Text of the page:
Cravings, local restaurants fail December health inspections


Sze Tho, employee at Cravings, helps a customer on July 12, 2011. Cravings recently failed its seventh health inspection.

A popular Chinese restaurant on campus will have to close its doors if it fails another health inspection this year.

Cravings, located at 603 S. Wright St. in Champaign, is one of six local restaurants that failed its December health inspection conducted by the Champaign-Urbana Public Health District. Cravings’ owner Yangxiang Tang said this is the seventh time that Cravings has failed its health inspection, and if the restaurant fails to pass another inspection this year, it will be closed and lose its permit to operate. 

The other five restaurants that failed inspections are: B Won Korean Restaurant, 2006 S. Neil St., Champaign; Ambar India Restaurant, 605 S. Wright St., Champaign; Sakanaya Restaurant, 403 E. Green St., Champaign; Shanghai 1938, 2504 Village Green Place, Champaign; and Sitara Indian Restaurant and Lounge, 114 S. Race St, Urbana. 

The Champaign-Urbana Public Health District inspected 766 facilities in Champaign and Urbana and 318 in the rest of Champaign County, said Sarah Michaels, environmental health programs coordinator at the health district. 

“Restaurants get inspected several times a year depending on their food handling,” Michaels said. “The more complex their food preparation is, the more we come and visit them. So, for example, restaurants that serve foods like sushi get three contacts a year, but other places like fast food restaurants get visited once per year.”

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If a restaurant gets a score below 36 percent, it fails its health inspection. If they get a score below zero, they’re immediately closed down, Michaels said. This happened to Cravings in December when they received a score of negative three with 10 critical violations.

Inspectors cited the restaurant for not cooking pork and storing chicken in proper temperatures, stacking food product beyond limits of capacity in its walk-in cooler, leaving produce on the same preparation table used for raw meat, not sanitizing equipment properly, having an opening on their screen door and not having chemical spray bottles labeled, according to the official report by Champaign-Urbana Public Health District from Dec. 5, 2013.

“We just get a lot of customers, and it gets really busy especially during lunch and dinner hours,” Tang said. “We don’t have time to fix everything in the kitchen because we are all really busy focused on serving the customers instead.”

Ambar India also failed its health inspection when it received a score of 11 out of 100 with nine critical violations last December. 

Some of the violations included not having food cooked and cooled the day before stored in proper temperatures, not setting the dish machine on appropriate settings, leaving unwashed dishes piled on a shelf, not labeling spray bottles and leaving personal medications near food preparation areas, according to the official report from Dec. 5, 2013.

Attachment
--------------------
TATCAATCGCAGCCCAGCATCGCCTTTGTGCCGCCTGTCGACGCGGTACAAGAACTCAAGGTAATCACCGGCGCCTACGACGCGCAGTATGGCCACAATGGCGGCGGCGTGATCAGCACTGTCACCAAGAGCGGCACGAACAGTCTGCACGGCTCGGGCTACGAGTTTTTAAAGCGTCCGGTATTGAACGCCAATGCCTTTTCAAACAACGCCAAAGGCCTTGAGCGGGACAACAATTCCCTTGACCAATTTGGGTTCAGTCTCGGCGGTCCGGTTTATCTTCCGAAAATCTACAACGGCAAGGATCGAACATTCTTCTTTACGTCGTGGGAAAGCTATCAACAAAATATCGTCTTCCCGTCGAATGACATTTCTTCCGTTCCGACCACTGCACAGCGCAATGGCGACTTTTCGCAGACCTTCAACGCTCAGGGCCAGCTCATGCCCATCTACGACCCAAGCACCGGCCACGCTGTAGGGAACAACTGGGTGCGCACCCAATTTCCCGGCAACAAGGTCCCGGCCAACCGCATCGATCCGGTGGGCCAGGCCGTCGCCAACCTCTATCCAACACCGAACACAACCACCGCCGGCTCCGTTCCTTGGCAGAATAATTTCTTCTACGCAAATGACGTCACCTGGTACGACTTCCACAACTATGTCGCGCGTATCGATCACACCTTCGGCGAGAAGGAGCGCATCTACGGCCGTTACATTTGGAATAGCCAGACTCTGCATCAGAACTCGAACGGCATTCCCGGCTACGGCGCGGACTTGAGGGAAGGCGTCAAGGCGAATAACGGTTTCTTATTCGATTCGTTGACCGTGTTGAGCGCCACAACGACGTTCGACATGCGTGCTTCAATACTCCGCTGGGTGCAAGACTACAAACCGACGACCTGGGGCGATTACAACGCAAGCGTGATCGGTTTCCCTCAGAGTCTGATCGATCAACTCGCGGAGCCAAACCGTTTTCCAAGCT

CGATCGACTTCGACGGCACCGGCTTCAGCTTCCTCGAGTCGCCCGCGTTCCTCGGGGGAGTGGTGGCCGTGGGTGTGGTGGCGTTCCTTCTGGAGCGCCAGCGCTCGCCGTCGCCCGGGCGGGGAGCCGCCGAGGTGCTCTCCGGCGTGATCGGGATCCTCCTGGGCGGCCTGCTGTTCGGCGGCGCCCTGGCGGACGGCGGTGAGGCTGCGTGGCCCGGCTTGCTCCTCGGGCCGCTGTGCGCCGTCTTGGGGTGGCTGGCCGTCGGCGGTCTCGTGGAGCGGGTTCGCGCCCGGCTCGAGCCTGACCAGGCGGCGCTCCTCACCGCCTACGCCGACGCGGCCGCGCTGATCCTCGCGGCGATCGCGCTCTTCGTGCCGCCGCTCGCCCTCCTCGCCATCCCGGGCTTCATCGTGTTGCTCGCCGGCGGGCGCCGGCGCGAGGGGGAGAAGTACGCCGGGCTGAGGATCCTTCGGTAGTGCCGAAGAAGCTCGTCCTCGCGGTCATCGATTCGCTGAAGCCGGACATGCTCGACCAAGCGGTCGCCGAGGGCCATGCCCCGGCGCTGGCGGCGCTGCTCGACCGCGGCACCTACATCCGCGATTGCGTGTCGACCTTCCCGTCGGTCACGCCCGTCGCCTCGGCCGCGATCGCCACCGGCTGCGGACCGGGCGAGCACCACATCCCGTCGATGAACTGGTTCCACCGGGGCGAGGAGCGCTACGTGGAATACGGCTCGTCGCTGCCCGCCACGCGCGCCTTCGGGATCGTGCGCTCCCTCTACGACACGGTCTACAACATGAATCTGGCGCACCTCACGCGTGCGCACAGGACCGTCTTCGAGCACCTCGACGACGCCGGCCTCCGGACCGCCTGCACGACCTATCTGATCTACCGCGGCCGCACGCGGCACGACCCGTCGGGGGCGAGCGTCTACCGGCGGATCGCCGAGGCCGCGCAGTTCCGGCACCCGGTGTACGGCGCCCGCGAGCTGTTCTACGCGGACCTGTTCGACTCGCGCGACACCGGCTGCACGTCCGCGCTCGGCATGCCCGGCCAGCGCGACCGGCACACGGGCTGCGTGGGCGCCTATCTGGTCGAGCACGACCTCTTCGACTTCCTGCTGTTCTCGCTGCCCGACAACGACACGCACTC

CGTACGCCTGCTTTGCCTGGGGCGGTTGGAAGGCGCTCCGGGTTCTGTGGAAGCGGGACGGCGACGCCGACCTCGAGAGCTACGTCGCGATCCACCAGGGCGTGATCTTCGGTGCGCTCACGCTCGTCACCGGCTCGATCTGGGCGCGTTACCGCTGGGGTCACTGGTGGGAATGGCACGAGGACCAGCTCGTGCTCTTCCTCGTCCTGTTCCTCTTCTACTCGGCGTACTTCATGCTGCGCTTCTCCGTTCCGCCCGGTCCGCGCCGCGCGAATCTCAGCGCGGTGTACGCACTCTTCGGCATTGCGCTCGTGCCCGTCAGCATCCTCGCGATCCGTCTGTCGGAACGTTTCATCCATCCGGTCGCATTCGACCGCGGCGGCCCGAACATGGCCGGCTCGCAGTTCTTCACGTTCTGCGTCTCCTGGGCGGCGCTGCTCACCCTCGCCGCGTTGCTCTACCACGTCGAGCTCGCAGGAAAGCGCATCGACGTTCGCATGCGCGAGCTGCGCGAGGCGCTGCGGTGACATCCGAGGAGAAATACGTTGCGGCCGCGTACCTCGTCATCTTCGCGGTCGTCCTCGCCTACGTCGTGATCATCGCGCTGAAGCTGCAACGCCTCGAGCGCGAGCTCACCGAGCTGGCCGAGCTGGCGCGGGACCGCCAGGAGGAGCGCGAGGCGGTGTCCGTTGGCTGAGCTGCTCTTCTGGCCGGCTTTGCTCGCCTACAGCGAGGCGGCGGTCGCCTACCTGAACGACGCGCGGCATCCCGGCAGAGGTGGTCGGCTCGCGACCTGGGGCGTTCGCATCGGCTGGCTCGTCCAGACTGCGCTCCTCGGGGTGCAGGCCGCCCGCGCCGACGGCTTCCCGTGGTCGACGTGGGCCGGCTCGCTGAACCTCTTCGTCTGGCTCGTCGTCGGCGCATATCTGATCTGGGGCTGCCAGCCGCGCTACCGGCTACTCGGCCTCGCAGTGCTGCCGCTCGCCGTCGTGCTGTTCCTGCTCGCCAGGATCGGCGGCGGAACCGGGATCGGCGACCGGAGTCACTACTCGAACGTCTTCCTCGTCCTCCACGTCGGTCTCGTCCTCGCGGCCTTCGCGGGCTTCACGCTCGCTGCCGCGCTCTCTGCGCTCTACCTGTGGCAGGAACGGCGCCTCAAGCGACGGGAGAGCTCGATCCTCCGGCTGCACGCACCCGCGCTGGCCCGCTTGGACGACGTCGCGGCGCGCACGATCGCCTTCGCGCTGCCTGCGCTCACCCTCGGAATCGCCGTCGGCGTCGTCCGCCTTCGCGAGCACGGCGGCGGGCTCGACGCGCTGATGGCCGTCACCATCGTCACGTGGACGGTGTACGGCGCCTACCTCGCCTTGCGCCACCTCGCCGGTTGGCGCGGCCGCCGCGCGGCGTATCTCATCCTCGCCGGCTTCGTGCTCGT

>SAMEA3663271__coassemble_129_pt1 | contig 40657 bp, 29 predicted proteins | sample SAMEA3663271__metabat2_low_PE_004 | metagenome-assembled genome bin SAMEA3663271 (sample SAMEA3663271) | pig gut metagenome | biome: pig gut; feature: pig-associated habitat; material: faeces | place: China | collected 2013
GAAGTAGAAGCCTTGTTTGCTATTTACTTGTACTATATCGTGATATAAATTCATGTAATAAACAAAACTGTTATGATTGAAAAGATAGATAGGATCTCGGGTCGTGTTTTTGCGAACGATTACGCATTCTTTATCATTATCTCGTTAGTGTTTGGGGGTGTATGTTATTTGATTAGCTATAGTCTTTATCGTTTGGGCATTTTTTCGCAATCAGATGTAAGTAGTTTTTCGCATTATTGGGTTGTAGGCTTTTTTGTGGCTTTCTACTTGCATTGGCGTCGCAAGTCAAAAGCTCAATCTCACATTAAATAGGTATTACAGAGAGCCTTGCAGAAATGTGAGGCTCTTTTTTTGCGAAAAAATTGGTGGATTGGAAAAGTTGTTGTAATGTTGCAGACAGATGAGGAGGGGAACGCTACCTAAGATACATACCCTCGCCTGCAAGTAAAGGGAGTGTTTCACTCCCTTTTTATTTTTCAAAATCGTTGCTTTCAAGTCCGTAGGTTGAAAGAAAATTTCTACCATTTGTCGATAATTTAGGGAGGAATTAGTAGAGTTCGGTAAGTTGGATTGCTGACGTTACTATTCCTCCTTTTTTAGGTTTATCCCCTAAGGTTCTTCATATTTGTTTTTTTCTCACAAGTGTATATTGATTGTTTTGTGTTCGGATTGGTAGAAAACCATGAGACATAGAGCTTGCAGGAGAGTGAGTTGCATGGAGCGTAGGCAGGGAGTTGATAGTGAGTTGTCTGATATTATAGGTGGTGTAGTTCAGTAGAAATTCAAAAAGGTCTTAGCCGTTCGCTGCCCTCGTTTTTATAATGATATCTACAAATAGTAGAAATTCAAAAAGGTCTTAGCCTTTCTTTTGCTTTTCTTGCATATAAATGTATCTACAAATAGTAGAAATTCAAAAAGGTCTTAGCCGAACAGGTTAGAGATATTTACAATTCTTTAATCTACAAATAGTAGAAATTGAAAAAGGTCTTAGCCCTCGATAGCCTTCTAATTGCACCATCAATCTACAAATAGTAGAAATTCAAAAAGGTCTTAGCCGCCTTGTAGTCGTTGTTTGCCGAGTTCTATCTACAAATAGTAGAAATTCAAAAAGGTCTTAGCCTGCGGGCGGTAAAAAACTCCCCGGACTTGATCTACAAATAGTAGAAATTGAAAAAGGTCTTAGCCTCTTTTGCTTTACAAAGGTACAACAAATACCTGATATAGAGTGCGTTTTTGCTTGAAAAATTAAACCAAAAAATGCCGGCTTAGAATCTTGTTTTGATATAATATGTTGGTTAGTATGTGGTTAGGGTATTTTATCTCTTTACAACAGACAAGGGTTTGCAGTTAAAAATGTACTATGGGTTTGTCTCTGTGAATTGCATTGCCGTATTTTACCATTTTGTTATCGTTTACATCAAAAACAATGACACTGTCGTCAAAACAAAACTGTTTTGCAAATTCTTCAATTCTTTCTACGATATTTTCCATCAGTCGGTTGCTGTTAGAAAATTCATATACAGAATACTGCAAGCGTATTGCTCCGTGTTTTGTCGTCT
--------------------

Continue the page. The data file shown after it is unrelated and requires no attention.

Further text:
“We’re glad that we got cited for a lot of minor things” said Dharminder Singh, owner of Ambar India. “The violations that we got cited on are relatively easy to fix, so now we know not to make careless mistakes next time.”

Sakanaya, a sushi and ramen restaurant that opened last November, also failed its first health inspection with a score of 22 and 7 critical violations. Major violations included not having a food handler in the facility during the course of the inspection and while food was being prepped, freezing fish improperly and not labeling containers of frozen fish, according to the report from Dec. 4, 2013. 

“We’re a new restaurant so we got docked on a lot of points for not being prepared when they came in for our initial inspection,” said Jin Park, owner of Sakanaya. “As we get going, I’m hopeful that we can fix things along the way so that we can continue to pass our health inspections.”

Similar to Ambar India, which received a score of 58 on Dec. 16, 2013,  and Sakanaya which got a score of 87 on Dec. 18, 2013, after making improvements and corrections, Cravings got a score of 91 after re-inspection on Dec. 9, 2013. 

Although re-inspection typically happens 30 days after the initial inspection, recently, restaurant owners are pushing to be re-inspected immediately because of the placards.

“We recently passed an initiative where food vendors have to display the results of their recent health inspections on the facility’s front door,” Michaels said. “Because of this, more restaurant owners want to get inspected right away, so we are working on a way to be more effective on re-inspecting after we place the placards.”

Some changes that Cravings made to help them adhere to proper food handling in the future include ordering smaller quantities of food so that the staff is not overwhelmed. They also changed minor things like adding more shelves and storing food in smaller containers to help keep it at safe temperatures, Tang said. 

“We made all these changes, so hopefully they’ll follow it and help follow the health codes,” Tang said. “I hope that we can stay opened to continue offering students good, healthy and affordable Chinese food.” 

Julianne can be reached at [email protected].